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What do we really know about Lee Oswald's movements in his errant progress across Dallas? There seems, for example, to exist in print nowhere a direct quotation from a witness who saw Oswald arrested in the movie theater. The police said there were 20 persons in the audience, and they were unusual persons indeed if not one of them rushed to the Dallas News with his memory of this historic moment. We may assume in fairness that the FBI swore every witness to silence pending his appearance before the commission; it is a sound rule that the more a witness relates his experiences to reporters, the less useful he is to courts of inquiry. But that rule would seem all the more to place upon the commission the restraint of issuing all the case testimony about Oswald or gossiping about none at all.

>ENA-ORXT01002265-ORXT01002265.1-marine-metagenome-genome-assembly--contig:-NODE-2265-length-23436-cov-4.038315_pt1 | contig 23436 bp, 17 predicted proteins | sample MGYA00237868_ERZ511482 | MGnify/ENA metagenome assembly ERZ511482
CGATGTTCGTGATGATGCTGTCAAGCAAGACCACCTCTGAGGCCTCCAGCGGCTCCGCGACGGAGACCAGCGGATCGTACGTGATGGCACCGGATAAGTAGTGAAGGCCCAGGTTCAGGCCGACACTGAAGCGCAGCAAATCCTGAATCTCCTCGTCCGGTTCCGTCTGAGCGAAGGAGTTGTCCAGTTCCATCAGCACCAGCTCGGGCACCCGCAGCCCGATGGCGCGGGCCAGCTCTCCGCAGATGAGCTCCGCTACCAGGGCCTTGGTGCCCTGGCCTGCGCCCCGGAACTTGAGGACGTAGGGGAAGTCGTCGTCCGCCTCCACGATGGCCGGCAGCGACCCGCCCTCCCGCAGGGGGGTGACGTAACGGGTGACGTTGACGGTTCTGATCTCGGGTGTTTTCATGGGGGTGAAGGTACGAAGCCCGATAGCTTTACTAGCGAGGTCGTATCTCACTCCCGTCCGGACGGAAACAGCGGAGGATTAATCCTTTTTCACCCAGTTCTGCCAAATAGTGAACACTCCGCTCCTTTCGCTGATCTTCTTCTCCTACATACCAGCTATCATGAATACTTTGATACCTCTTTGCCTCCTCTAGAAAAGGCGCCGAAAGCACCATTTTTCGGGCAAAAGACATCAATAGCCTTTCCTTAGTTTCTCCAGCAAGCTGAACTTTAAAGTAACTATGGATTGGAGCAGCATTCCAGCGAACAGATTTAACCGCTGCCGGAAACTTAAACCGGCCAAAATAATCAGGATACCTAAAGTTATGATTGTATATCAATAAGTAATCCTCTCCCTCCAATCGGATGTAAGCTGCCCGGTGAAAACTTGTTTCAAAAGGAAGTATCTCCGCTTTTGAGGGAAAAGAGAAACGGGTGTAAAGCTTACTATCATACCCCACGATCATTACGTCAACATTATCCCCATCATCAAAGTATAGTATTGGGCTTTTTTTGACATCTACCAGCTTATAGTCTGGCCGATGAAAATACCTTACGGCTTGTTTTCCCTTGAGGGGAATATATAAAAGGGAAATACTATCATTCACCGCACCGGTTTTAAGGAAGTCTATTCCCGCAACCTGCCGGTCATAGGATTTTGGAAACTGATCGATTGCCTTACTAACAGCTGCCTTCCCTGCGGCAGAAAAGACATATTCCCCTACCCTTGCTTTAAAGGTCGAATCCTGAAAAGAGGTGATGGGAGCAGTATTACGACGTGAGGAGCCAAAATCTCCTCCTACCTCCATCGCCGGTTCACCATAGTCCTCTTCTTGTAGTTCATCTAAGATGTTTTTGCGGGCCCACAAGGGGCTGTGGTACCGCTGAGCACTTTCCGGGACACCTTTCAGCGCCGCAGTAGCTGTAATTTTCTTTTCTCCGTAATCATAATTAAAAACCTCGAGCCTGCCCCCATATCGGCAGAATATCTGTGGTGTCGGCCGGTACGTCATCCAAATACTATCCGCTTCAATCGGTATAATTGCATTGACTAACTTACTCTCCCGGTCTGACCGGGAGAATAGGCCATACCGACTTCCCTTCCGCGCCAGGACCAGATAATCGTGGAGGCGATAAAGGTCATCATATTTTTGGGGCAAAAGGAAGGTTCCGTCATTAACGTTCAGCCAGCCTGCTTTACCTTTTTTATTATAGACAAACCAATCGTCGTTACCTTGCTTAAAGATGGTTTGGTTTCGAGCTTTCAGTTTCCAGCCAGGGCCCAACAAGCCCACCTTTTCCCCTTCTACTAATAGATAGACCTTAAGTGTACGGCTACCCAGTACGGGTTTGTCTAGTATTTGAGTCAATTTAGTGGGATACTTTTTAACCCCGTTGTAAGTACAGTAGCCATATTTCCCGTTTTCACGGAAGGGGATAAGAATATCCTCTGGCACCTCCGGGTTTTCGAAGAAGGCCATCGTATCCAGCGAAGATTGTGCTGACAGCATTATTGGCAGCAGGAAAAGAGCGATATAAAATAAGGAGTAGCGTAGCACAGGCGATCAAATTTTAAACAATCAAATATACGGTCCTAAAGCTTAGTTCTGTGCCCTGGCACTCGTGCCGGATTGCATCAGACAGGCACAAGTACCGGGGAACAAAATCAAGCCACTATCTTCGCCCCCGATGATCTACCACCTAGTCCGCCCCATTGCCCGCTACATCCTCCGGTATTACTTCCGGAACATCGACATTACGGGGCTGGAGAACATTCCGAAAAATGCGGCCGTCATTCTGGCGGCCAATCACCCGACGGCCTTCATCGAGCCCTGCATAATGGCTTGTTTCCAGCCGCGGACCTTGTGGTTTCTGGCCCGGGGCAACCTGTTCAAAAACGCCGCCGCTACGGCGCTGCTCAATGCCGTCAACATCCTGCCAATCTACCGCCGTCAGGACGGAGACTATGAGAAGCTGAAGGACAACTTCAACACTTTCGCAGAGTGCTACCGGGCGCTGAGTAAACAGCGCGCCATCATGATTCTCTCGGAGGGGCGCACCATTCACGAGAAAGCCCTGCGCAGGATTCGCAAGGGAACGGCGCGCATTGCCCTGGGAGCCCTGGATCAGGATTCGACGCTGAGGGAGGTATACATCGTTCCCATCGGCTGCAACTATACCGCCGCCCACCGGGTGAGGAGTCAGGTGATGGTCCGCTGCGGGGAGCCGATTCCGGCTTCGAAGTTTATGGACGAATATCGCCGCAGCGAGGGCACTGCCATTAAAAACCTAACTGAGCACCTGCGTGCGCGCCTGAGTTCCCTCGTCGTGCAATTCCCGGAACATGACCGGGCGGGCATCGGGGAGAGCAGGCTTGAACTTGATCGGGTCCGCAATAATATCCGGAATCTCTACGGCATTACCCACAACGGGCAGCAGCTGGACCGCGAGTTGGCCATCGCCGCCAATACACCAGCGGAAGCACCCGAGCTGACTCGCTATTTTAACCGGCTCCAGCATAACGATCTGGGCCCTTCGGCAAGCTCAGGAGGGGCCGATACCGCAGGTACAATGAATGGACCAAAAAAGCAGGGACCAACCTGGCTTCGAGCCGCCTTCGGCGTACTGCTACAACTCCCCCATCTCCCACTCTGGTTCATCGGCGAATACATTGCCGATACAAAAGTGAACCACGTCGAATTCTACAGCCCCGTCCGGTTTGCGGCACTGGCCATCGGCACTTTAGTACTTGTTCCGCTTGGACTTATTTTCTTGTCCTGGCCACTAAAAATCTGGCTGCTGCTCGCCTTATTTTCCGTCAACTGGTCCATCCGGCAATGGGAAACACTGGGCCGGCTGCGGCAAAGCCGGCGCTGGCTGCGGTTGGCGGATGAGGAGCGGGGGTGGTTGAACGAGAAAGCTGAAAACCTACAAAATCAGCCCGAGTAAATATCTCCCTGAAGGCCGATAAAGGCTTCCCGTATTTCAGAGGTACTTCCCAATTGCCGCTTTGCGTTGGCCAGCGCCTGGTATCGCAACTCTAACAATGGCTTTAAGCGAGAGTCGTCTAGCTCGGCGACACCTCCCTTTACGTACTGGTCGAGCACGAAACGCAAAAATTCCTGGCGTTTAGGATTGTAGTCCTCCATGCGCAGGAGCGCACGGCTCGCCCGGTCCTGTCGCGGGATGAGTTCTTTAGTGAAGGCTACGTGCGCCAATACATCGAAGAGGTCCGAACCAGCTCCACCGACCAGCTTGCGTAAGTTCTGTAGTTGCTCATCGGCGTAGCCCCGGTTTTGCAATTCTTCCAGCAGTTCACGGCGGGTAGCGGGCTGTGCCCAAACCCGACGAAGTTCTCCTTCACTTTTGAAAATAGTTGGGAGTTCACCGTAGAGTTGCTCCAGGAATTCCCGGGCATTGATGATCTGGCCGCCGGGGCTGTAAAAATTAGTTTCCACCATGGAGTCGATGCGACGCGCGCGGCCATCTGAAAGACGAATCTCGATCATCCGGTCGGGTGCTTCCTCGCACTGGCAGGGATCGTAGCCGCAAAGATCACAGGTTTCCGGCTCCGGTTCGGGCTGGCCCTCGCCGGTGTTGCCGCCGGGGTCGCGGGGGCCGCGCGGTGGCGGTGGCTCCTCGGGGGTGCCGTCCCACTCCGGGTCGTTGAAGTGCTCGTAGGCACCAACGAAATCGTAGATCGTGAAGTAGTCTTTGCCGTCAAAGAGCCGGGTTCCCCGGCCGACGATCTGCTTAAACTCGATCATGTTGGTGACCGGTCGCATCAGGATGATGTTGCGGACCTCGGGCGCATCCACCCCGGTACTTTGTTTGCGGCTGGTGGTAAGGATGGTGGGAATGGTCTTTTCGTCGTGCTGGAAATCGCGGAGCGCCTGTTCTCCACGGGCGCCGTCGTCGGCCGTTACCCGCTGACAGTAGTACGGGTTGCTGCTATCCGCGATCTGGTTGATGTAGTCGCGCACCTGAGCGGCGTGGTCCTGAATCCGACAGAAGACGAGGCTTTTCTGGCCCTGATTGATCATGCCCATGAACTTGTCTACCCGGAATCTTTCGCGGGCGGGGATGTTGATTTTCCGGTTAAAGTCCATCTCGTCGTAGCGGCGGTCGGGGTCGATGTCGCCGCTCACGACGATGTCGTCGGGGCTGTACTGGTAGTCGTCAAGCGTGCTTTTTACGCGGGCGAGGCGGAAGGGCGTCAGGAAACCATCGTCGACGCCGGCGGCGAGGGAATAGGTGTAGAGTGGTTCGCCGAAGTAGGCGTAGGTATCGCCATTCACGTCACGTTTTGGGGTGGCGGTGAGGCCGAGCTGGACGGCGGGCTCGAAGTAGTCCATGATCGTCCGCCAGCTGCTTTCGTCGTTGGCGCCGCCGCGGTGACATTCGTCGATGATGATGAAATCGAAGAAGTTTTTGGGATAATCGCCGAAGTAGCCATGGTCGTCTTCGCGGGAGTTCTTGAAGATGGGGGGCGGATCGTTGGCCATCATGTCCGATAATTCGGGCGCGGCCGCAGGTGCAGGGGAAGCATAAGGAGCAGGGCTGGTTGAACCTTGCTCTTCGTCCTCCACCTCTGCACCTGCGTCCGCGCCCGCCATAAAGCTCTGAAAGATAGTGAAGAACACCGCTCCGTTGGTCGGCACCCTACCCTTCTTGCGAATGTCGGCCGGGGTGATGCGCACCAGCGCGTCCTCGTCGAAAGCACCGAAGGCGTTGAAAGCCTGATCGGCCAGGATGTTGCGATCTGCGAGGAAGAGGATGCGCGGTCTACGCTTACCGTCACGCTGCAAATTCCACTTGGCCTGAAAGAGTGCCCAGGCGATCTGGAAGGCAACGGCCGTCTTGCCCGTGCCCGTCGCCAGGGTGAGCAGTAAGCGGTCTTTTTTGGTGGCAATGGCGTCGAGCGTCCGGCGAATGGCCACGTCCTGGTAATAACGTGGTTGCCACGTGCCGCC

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In regards to the shooting of J.D. Tippit (JDT).

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For what we really know of official police findings so far is the extraordinary exposition District Attorney Henry Wade delivered of the case against Oswald a few hours after Jack Ruby killed him. The flavor of hard fact in the police case is conveyed by Wade's answer to the reporter who asked him if Oswald was in front of his boarding house when he "shot" officer J. D. Tippit.

"No," Wade answered, "it's not in front of the boarding house. I don't have it exact. It's more than a block." The District Attorney of Dallas was prepared to arraign a man for a murder whose precise location he had not bothered to find out. After that, one of the Warren commission's assignments would be to raise the police work on a crime likely to touch more of us than any in our life time to the level prevailing in an ordinary slum murder in New York.

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Mr. Kempton then shares his thoughts on how the case was being handled up to this point.